Directed by Tim Miller

I know that in my earlier review of this movie that I was a bit more reserved in my judgement on the film, knocking some points off for some of it’s generic super hero origin bits.  But, if there was ever a movie this year that grew on me, this would be it.  It’s hard to believe that the best Marvel super hero movie of the year was one that was not made by Marvel Studios.  Sure, I like Civil War and Doctor Strange well enough, but in the long run, I think that Deadpool offered something more to the genre; that being a very much needed skewering.  With a script that was worked on for years and a lead actor who believed so much in this role and could not have been better cast, Deadpool is a near perfect translation of Marvel’s iconic “merc with a mouth” to the big screen; far better in fact than most other characters we’ve seen from other recent Marvel and DC properties.  It is also one of the flat out funniest movies of the year.  From the hilarious opening credits to the appropriately absurd film end credits tag, every moment of this movie is perfectly constructed to tickle our funny bone.  Whether it’s Deadpool’s constant fourth wall breaking quips, the running gag centered on the main villain’s real name, or the several jabs at a certain Aussie actor from the X-Men franchise, every gag hits it’s mark.  This was a movie that actor Ryan Reynolds and crew had to make under the radar at Fox and it’s great to see it pay off.  And for a genre that’s starting to show signs of fatigue, this movie was very much needed right now.  It’s a genre send-up that holds it’s own among the finest.  If The Avengers (2012) was the super hero genre’s Magnificent Seven (1960), this would be it’s Blazing Saddles (1974), and that’s a high, high compliment.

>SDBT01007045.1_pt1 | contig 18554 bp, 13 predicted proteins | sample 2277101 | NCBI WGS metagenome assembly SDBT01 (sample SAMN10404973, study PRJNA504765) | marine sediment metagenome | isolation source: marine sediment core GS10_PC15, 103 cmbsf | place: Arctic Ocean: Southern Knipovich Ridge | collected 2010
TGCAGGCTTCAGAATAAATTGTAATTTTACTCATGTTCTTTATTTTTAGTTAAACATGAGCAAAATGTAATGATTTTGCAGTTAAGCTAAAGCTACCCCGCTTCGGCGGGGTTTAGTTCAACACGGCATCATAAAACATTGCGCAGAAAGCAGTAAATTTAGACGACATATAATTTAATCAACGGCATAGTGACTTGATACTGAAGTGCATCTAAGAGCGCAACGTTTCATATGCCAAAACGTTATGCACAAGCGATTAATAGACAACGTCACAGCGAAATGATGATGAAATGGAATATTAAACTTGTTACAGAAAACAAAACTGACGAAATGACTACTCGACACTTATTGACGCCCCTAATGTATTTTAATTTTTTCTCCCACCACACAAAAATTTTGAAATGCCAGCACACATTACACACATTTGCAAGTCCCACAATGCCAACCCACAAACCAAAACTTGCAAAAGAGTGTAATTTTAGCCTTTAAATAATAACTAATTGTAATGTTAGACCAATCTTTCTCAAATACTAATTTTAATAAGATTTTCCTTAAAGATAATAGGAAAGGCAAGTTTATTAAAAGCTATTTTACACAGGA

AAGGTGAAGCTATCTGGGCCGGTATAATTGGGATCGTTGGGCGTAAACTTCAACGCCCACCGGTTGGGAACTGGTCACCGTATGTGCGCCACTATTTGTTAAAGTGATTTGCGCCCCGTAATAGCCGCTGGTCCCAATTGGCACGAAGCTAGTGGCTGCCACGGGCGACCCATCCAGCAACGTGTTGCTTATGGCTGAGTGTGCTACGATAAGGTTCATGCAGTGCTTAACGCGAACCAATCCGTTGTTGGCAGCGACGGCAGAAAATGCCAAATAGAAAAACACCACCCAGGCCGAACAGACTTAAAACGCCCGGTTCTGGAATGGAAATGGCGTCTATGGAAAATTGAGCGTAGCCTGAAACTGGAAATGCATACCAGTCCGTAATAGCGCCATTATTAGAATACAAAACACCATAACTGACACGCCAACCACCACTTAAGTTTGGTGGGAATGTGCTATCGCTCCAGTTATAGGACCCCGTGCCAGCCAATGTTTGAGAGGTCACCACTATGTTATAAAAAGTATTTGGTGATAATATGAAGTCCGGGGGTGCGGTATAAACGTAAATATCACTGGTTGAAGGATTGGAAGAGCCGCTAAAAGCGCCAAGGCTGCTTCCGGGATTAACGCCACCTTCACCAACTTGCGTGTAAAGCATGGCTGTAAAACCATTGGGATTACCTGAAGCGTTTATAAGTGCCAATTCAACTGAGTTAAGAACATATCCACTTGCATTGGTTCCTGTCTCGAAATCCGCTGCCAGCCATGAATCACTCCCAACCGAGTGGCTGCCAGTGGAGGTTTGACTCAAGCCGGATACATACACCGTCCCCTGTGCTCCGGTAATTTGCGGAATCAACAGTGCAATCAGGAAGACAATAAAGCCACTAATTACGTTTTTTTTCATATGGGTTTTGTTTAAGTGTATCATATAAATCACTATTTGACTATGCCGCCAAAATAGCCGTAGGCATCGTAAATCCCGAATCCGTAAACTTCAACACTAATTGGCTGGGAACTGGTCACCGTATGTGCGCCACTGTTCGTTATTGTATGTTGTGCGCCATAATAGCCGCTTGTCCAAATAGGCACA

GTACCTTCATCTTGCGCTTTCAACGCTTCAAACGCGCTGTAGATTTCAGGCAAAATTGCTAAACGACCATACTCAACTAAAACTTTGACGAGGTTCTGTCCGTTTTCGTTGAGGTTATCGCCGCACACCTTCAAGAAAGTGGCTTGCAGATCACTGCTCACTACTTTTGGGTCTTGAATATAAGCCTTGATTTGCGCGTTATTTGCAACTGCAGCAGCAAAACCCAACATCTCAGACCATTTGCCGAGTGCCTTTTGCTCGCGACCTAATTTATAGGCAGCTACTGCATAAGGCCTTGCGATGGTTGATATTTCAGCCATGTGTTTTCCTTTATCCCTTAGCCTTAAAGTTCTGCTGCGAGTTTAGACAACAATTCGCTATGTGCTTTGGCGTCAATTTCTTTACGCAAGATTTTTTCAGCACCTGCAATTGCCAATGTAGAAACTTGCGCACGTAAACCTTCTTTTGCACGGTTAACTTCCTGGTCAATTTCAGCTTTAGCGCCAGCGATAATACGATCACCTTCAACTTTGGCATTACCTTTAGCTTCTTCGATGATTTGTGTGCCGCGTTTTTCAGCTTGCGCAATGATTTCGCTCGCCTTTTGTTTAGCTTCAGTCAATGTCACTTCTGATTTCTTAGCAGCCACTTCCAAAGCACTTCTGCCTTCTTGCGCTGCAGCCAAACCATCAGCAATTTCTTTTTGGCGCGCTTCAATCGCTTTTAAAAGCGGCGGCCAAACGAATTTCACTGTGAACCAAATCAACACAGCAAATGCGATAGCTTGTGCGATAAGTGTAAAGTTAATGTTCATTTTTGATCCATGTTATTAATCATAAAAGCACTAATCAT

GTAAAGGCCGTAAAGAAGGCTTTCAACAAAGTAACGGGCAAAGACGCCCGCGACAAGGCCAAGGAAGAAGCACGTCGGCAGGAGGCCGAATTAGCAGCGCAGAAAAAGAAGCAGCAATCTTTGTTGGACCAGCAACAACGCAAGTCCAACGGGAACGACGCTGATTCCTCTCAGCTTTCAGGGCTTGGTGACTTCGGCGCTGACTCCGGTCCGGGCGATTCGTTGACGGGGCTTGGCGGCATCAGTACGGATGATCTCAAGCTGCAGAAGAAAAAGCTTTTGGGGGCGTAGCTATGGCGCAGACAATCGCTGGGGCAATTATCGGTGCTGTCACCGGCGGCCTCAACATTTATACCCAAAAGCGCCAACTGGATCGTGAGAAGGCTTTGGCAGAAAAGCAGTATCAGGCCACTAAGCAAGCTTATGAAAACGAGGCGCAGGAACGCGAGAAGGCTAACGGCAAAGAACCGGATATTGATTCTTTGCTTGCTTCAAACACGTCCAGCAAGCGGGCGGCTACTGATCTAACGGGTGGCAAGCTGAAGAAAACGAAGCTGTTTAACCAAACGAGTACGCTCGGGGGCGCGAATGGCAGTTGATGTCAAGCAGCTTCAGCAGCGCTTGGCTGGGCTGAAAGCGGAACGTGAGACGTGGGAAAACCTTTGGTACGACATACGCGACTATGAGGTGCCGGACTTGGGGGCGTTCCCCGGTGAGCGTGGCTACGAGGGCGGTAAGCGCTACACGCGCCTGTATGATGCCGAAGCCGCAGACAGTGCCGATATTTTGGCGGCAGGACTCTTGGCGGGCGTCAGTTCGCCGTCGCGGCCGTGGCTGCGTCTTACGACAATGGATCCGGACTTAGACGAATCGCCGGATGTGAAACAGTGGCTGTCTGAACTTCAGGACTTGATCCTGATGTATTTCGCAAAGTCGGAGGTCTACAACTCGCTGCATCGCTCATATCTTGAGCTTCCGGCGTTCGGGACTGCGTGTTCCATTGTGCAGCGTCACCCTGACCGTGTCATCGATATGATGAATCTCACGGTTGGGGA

Directed by Shane Black

The even better genre throwback starring Ryan Gosling from 2016.  This movie finds the genius mind behind Lethal Weapon (1987), The Last Boy Scout (1991), and Kiss Kiss Bang Bang (2004) back on familiar ground and in his element.  After a disappointing venture into the Marvel universe with Iron Man 3 (2013), director Shane Black feels much more at home working within this tongue-in-cheek throwback to buddy cop movies of the 1970’s.  But what is especially surprising is that he got these comical performances out of two actors not known for their comedic chops.  Ryan Gosling and Russell Crowe prove to be remarkably adept at matching the sometimes absurdist style of Black’s character driven comedy, feeling almost like they’ve been working off each other for years like an Abbott and Costello style team.  Gosling in particular gets the film’s biggest laughs as a perpetually drunk and inept private eye.  One bit where he tries to bust open a window with his bare hand only to cut open his wrist and bleed in the process is one of the movies best moments and a brilliant dissection of a genre cliche.  The whole movie is like this and it makes for both a great parody of a long worn out Hollywood genre as well as a worthy representation of it.  And like the previous genre throwback with Ryan Gosling on this list, it is also a fantastic love letter to the city of Los Angeles, only this time spotlighting the grittier, sleazy side of the city that defined it in the 1970’s, in which this movie is set.  My hope is that Shane Black continues to deliver more character driven genre farces like this one, and that both Gosling and Russell Crowe continue to branch out into more comedic territory, because this movie showed that they have a surprisingly strong knack for it.